private int i = 11;
    public int value() { return i; }
  }
  protected class PDestination
      implements Destination {
    private String label;
    private PDestination(String whereTo) {
      label = whereTo;
    }
    public String readLabel() { return label; }
  }
  public Destination dest(String s) {
    return new PDestination(s);
  }
  public Contents cont() {
    return new PContents();
  }
}
 
class Test {
  public static void main(String[] args) {
    Parcel3 p = new Parcel3();
    Contents c = p.cont();
    Destination d = p.dest("Tanzania");
    // Illegal -- can't access private class:
    //! Parcel3.PContents c = p.new PContents();
  }
} ///:~ 

Now
Contents
and
Destination
represent interfaces available to the client programmer. (The
interface,
remember, automatically makes all of its members
public.)
For convenience, these are placed inside a single file, but ordinarily
Contents
and
Destination
would each be
public
in
their own files.

In
Parcel3,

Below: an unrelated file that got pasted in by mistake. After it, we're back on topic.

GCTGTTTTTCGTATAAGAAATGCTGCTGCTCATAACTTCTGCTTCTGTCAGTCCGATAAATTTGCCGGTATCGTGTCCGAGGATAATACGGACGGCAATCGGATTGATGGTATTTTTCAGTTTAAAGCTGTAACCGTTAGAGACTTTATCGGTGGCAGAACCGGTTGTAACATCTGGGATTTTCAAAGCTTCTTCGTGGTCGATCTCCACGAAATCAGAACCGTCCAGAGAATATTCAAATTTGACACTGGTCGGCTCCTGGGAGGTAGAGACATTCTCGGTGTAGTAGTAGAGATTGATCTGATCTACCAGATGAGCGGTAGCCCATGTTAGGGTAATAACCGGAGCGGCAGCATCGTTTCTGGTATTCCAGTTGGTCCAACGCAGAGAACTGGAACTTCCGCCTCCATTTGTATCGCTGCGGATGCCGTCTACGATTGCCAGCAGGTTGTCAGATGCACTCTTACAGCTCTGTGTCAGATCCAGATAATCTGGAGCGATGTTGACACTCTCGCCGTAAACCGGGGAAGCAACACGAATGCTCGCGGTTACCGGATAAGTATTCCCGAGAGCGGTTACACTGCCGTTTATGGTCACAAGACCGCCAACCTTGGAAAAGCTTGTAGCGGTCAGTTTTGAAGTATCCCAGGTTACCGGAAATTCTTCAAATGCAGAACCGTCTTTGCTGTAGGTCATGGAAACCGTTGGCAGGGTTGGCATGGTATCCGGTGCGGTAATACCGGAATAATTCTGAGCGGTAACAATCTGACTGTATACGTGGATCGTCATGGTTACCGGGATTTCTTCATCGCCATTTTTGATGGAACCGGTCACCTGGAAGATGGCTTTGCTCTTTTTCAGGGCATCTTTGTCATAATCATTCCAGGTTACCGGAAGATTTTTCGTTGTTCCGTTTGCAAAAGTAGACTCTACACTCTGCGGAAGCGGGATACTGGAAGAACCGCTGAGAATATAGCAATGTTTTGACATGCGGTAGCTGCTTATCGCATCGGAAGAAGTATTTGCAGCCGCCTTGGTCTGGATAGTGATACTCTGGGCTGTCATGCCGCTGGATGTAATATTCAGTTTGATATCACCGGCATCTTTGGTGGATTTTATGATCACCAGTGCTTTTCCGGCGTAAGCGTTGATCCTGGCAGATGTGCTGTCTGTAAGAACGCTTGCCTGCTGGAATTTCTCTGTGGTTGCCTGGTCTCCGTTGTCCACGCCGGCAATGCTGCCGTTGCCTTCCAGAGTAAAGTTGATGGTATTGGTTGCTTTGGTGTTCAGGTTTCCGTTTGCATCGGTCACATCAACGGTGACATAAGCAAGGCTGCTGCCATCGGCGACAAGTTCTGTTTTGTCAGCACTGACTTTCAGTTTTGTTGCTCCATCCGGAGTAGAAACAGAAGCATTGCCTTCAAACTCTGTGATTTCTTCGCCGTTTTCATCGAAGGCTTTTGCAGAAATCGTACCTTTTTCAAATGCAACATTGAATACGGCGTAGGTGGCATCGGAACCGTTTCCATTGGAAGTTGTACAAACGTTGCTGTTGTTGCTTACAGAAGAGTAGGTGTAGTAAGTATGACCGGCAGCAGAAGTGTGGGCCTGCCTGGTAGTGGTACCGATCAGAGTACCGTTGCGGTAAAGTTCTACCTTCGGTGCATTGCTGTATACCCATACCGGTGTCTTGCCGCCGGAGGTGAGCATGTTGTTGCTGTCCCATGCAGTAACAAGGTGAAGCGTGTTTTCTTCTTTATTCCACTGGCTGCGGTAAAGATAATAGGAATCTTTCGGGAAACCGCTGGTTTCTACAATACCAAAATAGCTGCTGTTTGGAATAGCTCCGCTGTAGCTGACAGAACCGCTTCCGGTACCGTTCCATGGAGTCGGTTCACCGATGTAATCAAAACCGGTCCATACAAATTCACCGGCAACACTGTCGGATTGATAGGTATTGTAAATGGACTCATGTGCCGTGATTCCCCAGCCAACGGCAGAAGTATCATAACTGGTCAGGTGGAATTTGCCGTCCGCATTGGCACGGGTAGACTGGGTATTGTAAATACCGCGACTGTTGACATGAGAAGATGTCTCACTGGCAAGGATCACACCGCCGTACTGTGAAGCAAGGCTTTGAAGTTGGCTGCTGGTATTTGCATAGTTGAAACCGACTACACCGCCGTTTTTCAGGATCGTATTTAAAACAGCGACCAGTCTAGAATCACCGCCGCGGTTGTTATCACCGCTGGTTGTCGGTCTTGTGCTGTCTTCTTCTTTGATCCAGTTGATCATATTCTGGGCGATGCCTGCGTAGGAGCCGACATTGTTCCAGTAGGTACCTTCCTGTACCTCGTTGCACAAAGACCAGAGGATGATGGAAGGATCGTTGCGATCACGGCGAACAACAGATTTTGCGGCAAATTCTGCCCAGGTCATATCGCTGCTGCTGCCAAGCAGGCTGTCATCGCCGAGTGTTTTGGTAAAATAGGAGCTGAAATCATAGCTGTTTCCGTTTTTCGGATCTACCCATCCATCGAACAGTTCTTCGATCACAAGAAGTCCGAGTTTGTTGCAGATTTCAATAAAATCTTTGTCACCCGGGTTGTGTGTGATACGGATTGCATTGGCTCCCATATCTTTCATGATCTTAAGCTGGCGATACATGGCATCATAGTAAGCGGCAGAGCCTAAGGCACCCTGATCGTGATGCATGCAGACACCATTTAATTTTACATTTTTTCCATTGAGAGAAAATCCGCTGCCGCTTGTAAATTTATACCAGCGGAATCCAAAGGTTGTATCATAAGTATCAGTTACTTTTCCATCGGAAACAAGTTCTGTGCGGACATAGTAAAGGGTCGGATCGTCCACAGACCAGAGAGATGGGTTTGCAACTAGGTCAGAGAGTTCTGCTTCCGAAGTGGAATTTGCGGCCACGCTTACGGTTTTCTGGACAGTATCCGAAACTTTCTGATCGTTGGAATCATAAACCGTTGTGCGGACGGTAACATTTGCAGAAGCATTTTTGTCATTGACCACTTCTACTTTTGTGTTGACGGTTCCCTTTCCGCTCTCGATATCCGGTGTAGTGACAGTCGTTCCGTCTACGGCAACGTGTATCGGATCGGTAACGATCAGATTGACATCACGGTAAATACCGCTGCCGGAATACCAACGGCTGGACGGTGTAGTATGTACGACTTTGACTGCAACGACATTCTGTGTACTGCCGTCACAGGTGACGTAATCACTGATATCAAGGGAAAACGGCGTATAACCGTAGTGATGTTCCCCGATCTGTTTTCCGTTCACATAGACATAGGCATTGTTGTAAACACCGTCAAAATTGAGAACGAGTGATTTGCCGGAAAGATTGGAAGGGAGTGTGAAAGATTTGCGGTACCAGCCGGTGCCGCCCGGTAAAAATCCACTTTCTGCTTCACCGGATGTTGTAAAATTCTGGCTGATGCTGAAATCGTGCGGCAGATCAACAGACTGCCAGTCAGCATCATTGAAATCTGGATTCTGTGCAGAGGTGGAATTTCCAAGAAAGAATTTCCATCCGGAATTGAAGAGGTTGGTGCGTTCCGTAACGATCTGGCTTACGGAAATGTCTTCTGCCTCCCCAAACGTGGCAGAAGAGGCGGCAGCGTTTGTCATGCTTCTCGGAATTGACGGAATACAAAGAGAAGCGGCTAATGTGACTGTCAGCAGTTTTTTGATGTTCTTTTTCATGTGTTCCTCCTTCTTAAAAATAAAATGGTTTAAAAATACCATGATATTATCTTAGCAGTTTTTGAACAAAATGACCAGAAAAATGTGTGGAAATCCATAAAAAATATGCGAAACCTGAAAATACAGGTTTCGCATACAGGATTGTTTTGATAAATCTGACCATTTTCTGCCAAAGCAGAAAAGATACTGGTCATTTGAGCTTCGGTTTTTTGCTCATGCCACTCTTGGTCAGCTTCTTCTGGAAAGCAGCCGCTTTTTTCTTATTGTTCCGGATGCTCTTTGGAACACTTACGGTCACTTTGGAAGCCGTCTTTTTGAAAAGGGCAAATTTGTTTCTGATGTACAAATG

something new has been added: the inner class
PContents
is
private
so
no one but
Parcel3
can access it.
PDestination
is
protected,
so no one but
Parcel3,
classes in the
Parcel3
package (since
protected
also gives package access; that is,
protected
is also “friendly”), and the inheritors of
Parcel3
can
access
PDestination.
This means that the client programmer has restricted knowledge and access to
these members. In fact, you can’t even downcast to a
private
inner class (or a
protected
inner class unless you’re an inheritor), because you can’t access
the name, as you can see in
class
Test
.
Thus, the
private
inner class provides a way for the class designer to completely prevent any
type-coding dependencies and to completely hide details about implementation.
In addition, extension of an
interface
is useless from the client programmer’s perspective since the client
programmer cannot access any additional methods that aren’t part of the
public
interface
class. This also provides an opportunity for the Java compiler to generate more
efficient code.

Normal
(non-inner) classes cannot be made
private
or
protected

only
public
or “friendly.”

Note
that
Contents
doesn’t need to be an
abstract
class. You could use an ordinary class here as well, but the most typical
starting point for such a design is an
interface.

Inner
classes in methods and scopes

What
you’ve seen so far encompasses the typical use for inner classes. In
general, the code that you’ll write and read involving inner classes will
be “plain” inner classes that are simple and easy to understand.
However, the design for inner classes is quite complete and there are a number